In the other suit, Atari Corp., the video game maker that dominated the market in the early 1980s, accused Nintendo of monopolizing both the video game and player market by preventing game developers from writing versions of Nintendo-authorized games for rival player makers.
Analysts say Nintendo’s approach to the video game market is tantamount to a computer maker preventing software developers from writing versions of a computer program for competitors’ machines. But some U.S. experts also say the company’s overall strategy is characteristic of the aggressive yet methodical approach often taken by Japanese concerns to build their businesses, though perhaps taken to an extreme.
“The Japanese are into monopolies,” said Jeffrey Tarter, publisher of Soft-Letter, a software market report. “They really believe you can have orderly markets, and they believe the best way to have these orderly markets is to minimize competition.”
The notion, accepted in Japan, where the economy is tightly monitored by the government, flies in the face of the free market system, argues Trip Hawkins, founder of Electronic Arts, a San Mateo personal computer game publisher.
Nintendo’s response has been that the suits are nothing more than “sour grapes” from the companies that let the original video game craze collapse and then failed to jump back quickly enough when it rebounded several years later.
“I’d hide under the American flag, too, if I were in their shoes,” said William White, advertising and marketing director of Nintendo of America, Nintendo Co.’s Redmond, Wash., U.S. subsidiary.
Still, White acknowledges that the Japanese do business differently from their American competitors. “American companies don’t play hardball like this,” he said. “There’s more of a sharing of the pie by American companies. In Japan, it’s different: Winners win big and losers lose.”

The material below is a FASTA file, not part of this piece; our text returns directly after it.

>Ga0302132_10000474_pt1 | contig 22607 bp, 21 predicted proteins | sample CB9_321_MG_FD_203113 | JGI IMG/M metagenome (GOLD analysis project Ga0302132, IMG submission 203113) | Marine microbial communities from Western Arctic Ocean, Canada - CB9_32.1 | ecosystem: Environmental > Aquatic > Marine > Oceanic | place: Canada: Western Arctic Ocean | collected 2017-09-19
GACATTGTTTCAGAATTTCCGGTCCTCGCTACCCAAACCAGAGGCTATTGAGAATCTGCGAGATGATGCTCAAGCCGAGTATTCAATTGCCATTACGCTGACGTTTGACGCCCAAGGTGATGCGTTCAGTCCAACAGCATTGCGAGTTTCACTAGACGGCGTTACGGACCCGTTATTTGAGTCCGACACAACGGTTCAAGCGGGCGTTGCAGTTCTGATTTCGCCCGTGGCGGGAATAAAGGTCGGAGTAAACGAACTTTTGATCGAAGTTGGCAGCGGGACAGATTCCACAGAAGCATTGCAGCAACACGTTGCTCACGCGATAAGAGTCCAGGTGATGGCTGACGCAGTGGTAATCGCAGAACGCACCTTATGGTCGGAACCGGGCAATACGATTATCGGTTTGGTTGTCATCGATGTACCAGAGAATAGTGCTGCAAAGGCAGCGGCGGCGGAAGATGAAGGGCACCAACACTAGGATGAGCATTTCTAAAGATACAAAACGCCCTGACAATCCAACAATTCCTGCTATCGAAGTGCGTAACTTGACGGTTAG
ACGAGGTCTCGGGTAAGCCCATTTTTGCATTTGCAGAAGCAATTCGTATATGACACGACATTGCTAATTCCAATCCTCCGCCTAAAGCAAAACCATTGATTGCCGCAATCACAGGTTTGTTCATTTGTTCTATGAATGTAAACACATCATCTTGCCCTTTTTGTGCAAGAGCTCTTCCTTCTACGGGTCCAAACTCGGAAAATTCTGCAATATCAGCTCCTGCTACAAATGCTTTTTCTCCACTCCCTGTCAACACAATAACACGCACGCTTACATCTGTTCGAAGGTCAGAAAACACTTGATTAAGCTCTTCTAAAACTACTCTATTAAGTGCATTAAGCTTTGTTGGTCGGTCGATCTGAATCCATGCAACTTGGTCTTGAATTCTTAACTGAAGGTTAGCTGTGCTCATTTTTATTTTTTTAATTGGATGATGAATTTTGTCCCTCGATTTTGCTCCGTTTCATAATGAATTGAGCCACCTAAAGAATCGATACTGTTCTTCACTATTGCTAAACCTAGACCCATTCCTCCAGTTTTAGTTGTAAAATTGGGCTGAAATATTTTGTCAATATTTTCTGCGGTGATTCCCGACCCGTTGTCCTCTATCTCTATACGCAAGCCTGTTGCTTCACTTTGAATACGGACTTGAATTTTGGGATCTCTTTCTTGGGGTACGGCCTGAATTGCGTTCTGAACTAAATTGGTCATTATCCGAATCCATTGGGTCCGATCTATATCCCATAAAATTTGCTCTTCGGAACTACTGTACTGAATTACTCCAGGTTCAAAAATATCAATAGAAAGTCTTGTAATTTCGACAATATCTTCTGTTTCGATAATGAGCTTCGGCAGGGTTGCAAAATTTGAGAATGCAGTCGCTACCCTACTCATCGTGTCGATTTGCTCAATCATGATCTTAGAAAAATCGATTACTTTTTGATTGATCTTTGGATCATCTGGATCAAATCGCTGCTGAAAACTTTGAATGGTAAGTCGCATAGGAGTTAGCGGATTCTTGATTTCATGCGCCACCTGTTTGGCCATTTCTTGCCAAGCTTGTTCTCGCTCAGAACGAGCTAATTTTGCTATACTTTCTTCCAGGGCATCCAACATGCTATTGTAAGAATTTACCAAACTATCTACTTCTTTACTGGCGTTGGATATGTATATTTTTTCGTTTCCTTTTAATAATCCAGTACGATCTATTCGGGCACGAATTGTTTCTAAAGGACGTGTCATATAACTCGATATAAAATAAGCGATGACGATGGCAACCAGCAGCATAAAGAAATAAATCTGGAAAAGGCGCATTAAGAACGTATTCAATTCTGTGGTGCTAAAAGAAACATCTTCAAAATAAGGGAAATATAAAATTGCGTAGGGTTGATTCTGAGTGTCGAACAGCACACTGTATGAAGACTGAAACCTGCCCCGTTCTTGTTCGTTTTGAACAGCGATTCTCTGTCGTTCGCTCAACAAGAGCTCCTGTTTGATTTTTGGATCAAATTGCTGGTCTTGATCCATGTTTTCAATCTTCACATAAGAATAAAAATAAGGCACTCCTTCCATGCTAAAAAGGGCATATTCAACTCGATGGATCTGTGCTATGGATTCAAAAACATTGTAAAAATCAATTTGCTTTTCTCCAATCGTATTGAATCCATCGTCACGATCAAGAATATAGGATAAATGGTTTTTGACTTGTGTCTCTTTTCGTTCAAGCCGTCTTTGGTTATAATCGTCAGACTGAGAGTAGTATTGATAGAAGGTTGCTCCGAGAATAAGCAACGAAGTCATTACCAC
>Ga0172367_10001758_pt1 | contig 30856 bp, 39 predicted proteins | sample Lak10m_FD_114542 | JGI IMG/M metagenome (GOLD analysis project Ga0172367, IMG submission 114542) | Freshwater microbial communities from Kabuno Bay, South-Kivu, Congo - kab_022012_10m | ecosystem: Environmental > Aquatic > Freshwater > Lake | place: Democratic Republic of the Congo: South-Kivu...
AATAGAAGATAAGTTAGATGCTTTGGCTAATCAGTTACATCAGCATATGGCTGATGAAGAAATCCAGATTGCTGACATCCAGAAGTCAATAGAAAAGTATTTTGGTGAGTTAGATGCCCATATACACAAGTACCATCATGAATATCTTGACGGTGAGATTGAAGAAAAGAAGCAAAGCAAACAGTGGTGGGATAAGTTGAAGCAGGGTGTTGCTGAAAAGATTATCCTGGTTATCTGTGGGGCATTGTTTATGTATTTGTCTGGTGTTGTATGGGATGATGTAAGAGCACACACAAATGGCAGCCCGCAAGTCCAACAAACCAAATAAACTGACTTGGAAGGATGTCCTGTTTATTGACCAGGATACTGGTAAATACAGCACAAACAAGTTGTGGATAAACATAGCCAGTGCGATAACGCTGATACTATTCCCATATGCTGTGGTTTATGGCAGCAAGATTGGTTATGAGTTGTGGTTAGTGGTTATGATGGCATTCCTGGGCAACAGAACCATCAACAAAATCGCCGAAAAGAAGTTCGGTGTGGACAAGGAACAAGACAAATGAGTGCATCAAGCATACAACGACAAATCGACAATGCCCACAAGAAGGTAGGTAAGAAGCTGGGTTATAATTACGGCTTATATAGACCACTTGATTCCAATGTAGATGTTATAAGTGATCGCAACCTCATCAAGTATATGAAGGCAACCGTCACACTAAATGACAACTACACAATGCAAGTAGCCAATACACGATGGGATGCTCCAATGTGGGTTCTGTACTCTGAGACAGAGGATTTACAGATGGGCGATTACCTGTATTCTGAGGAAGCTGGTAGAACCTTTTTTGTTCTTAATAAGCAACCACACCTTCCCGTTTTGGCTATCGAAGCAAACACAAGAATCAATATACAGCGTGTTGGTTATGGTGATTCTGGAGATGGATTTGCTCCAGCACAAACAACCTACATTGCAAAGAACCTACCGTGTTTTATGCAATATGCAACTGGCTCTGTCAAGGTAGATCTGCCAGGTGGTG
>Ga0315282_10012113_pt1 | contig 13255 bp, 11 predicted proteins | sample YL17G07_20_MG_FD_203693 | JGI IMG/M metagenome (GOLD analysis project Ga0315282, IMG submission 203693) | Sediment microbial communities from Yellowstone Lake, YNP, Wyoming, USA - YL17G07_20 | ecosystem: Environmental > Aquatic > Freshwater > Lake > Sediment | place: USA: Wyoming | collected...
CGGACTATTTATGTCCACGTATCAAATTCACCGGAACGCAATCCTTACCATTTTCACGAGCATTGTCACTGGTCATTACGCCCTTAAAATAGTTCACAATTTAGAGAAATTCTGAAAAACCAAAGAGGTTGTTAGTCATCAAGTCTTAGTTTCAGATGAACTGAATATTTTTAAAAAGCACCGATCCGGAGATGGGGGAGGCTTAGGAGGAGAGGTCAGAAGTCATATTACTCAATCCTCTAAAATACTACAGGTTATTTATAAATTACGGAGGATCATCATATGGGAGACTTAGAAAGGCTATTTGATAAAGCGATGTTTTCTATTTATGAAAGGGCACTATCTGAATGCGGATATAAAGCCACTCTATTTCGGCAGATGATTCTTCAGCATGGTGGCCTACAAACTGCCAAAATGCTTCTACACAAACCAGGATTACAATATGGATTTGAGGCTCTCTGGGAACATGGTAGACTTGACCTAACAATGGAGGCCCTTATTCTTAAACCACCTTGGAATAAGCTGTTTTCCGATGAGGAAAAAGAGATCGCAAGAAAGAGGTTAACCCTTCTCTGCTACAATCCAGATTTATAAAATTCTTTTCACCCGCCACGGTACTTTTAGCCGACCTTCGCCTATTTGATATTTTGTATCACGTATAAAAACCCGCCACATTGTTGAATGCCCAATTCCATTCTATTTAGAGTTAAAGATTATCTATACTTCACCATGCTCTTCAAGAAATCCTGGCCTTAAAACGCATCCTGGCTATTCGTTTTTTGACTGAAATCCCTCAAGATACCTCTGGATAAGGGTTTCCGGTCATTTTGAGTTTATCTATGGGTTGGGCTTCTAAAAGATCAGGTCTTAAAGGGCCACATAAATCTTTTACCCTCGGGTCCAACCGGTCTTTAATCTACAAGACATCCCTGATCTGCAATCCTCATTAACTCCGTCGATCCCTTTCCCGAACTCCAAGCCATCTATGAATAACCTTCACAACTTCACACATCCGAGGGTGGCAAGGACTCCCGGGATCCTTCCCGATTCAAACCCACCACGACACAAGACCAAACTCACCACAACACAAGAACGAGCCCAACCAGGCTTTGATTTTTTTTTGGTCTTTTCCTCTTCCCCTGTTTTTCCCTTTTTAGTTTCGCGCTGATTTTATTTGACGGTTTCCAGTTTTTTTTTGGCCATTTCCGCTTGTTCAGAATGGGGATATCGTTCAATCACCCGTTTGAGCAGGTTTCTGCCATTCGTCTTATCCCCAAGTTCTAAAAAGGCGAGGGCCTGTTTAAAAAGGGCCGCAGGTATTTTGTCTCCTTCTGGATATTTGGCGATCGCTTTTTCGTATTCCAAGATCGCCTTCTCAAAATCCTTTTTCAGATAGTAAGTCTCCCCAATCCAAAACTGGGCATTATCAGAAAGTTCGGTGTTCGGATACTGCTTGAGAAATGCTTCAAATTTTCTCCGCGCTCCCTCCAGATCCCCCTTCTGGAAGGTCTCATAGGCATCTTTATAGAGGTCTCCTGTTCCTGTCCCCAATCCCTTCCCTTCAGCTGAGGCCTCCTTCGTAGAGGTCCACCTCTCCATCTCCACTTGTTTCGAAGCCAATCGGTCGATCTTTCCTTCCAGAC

But, as White added, in the United States, the losers also are more than willing to take their case to court.
The suit by Atari Games, considered the more far-reaching of the two cases, seeks $100 million based on the claim that Nintendo’s insistence on manufacturing all cassettes intended for its players has restricted Atari Games’ market.
At the crux of the suit is the “lockout” chip that Nintendo installs in each game cassette it manufactures. The special chip allows the games to operate in the Nintendo game players and is designed to prevent all but Nintendo-authorized and manufactured games from playing on the system.
Nintendo has steadfastly claimed that the security chip is needed to prevent inferior, low-quality games from damaging the market, as they did in 1982. Further, it argues that by manufacturing all games with these chips, it ensures that supply does not exceed demand, creating a glut of the sort that also occurred in 1982.
But critics charge that the maneuvers are little more than monopolistic practices to prevent a proliferation of copycat games that would cut into Nintendo’s chokehold on the market.